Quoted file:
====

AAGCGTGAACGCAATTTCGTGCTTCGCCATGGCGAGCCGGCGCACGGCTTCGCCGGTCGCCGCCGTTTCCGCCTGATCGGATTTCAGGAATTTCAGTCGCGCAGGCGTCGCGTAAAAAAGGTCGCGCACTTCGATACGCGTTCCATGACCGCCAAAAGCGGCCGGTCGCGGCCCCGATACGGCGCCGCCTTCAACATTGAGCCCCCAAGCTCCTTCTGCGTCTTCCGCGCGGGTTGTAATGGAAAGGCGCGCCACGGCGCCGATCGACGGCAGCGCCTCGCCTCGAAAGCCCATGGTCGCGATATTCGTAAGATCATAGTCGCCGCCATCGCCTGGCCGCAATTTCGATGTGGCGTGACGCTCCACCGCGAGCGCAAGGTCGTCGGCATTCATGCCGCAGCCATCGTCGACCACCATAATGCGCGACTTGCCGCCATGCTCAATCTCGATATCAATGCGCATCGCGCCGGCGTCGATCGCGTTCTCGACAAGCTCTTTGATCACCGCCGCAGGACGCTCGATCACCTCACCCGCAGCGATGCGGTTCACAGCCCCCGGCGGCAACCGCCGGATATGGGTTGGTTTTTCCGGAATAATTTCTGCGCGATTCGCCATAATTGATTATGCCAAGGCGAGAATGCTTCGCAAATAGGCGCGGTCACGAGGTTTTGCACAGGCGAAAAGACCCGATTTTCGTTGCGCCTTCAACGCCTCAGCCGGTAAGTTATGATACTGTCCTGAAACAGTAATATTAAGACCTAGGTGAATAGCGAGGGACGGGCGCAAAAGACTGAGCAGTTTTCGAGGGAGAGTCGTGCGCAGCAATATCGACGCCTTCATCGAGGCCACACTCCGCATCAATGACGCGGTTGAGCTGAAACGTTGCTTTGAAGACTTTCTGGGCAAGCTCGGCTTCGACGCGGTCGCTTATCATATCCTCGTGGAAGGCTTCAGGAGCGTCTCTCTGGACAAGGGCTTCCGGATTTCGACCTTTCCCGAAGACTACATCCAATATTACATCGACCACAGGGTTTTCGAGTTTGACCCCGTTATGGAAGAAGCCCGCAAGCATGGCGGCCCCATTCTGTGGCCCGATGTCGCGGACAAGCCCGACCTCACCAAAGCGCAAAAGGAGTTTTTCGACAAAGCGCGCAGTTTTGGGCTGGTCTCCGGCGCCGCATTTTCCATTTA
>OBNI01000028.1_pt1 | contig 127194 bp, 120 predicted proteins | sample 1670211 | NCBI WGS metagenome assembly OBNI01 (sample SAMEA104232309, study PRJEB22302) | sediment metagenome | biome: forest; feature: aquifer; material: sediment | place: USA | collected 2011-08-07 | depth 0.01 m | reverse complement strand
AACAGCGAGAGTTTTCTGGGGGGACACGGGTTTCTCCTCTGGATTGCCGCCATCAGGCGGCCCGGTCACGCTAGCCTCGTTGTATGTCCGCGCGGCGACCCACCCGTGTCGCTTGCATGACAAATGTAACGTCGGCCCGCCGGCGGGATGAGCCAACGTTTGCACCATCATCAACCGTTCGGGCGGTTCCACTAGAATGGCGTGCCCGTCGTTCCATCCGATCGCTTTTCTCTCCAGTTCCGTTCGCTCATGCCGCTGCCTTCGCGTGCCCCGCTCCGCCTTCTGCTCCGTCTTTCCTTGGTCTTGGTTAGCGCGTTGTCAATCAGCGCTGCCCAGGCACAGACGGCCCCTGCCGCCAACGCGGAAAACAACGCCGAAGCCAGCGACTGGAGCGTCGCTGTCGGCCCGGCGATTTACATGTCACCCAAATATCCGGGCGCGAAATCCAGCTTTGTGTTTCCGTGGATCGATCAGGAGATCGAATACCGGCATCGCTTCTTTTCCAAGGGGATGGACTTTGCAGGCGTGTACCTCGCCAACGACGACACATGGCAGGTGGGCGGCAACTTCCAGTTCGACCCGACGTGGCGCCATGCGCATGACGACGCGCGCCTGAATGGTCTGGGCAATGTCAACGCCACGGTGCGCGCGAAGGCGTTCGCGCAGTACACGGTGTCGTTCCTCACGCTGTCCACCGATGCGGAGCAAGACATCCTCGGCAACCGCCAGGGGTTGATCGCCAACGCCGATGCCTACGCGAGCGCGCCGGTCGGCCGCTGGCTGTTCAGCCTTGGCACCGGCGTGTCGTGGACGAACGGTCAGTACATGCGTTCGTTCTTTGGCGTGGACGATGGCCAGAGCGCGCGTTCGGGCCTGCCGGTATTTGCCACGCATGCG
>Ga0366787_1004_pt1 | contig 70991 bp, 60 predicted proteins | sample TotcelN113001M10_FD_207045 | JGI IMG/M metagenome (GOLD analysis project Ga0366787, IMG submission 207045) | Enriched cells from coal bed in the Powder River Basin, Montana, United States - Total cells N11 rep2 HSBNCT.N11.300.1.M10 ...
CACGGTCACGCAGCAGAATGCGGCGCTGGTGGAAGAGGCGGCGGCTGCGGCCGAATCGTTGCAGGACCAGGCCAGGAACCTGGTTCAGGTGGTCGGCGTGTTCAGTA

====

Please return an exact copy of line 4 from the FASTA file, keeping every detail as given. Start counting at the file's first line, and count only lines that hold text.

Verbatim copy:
>Ga0366787_1004_pt1 | contig 70991 bp, 60 predicted proteins | sample TotcelN113001M10_FD_207045 | JGI IMG/M metagenome (GOLD analysis project Ga0366787, IMG submission 207045) | Enriched cells from coal bed in the Powder River Basin, Montana, United States - Total cells N11 rep2 HSBNCT.N11.300.1.M10 ...